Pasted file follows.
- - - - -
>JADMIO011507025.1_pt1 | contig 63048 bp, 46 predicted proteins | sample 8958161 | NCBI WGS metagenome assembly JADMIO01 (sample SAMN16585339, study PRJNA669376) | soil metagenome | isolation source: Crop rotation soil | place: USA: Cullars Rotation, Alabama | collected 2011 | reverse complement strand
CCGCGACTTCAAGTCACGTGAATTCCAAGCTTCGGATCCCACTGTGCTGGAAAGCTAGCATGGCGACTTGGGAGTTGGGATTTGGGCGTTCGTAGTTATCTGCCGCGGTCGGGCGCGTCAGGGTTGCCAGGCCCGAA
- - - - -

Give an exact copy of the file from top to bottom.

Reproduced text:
>JADMIO011507025.1_pt1 | contig 63048 bp, 46 predicted proteins | sample 8958161 | NCBI WGS metagenome assembly JADMIO01 (sample SAMN16585339, study PRJNA669376) | soil metagenome | isolation source: Crop rotation soil | place: USA: Cullars Rotation, Alabama | collected 2011 | reverse complement strand
CCGCGACTTCAAGTCACGTGAATTCCAAGCTTCGGATCCCACTGTGCTGGAAAGCTAGCATGGCGACTTGGGAGTTGGGATTTGGGCGTTCGTAGTTATCTGCCGCGGTCGGGCGCGTCAGGGTTGCCAGGCCCGAA